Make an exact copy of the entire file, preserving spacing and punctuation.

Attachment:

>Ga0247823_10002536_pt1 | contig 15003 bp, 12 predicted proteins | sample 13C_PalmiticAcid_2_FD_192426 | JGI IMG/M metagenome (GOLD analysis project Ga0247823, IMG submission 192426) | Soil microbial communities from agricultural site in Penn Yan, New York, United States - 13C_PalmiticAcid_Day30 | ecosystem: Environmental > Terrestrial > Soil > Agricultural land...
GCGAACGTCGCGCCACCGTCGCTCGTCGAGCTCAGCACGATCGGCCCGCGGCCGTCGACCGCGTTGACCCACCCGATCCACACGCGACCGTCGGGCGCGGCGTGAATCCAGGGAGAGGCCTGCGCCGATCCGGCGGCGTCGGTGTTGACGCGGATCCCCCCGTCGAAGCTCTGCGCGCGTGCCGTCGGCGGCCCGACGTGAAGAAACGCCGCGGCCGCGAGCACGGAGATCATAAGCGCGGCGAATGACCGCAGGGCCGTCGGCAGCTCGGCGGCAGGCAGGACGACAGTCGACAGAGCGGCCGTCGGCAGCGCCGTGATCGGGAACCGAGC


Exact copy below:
>Ga0247823_10002536_pt1 | contig 15003 bp, 12 predicted proteins | sample 13C_PalmiticAcid_2_FD_192426 | JGI IMG/M metagenome (GOLD analysis project Ga0247823, IMG submission 192426) | Soil microbial communities from agricultural site in Penn Yan, New York, United States - 13C_PalmiticAcid_Day30 | ecosystem: Environmental > Terrestrial > Soil > Agricultural land...
GCGAACGTCGCGCCACCGTCGCTCGTCGAGCTCAGCACGATCGGCCCGCGGCCGTCGACCGCGTTGACCCACCCGATCCACACGCGACCGTCGGGCGCGGCGTGAATCCAGGGAGAGGCCTGCGCCGATCCGGCGGCGTCGGTGTTGACGCGGATCCCCCCGTCGAAGCTCTGCGCGCGTGCCGTCGGCGGCCCGACGTGAAGAAACGCCGCGGCCGCGAGCACGGAGATCATAAGCGCGGCGAATGACCGCAGGGCCGTCGGCAGCTCGGCGGCAGGCAGGACGACAGTCGACAGAGCGGCCGTCGGCAGCGCCGTGATCGGGAACCGAGC